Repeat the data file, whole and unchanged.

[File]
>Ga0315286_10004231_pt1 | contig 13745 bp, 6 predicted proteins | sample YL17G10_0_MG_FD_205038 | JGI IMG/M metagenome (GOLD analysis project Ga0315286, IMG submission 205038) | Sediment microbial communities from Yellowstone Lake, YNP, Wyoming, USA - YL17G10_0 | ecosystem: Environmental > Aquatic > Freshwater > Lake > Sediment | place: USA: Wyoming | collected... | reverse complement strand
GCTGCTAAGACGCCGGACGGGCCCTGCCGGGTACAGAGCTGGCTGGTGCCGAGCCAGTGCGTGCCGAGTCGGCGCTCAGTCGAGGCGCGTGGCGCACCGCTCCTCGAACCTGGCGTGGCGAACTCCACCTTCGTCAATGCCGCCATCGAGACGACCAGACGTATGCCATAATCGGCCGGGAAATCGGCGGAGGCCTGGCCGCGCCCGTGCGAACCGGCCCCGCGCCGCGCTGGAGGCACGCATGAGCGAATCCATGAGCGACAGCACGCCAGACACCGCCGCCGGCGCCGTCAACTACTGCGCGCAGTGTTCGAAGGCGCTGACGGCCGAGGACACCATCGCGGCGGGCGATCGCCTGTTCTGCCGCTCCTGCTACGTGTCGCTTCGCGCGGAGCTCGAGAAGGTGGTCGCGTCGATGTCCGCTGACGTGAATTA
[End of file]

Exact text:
>Ga0315286_10004231_pt1 | contig 13745 bp, 6 predicted proteins | sample YL17G10_0_MG_FD_205038 | JGI IMG/M metagenome (GOLD analysis project Ga0315286, IMG submission 205038) | Sediment microbial communities from Yellowstone Lake, YNP, Wyoming, USA - YL17G10_0 | ecosystem: Environmental > Aquatic > Freshwater > Lake > Sediment | place: USA: Wyoming | collected... | reverse complement strand
GCTGCTAAGACGCCGGACGGGCCCTGCCGGGTACAGAGCTGGCTGGTGCCGAGCCAGTGCGTGCCGAGTCGGCGCTCAGTCGAGGCGCGTGGCGCACCGCTCCTCGAACCTGGCGTGGCGAACTCCACCTTCGTCAATGCCGCCATCGAGACGACCAGACGTATGCCATAATCGGCCGGGAAATCGGCGGAGGCCTGGCCGCGCCCGTGCGAACCGGCCCCGCGCCGCGCTGGAGGCACGCATGAGCGAATCCATGAGCGACAGCACGCCAGACACCGCCGCCGGCGCCGTCAACTACTGCGCGCAGTGTTCGAAGGCGCTGACGGCCGAGGACACCATCGCGGCGGGCGATCGCCTGTTCTGCCGCTCCTGCTACGTGTCGCTTCGCGCGGAGCTCGAGAAGGTGGTCGCGTCGATGTCCGCTGACGTGAATTA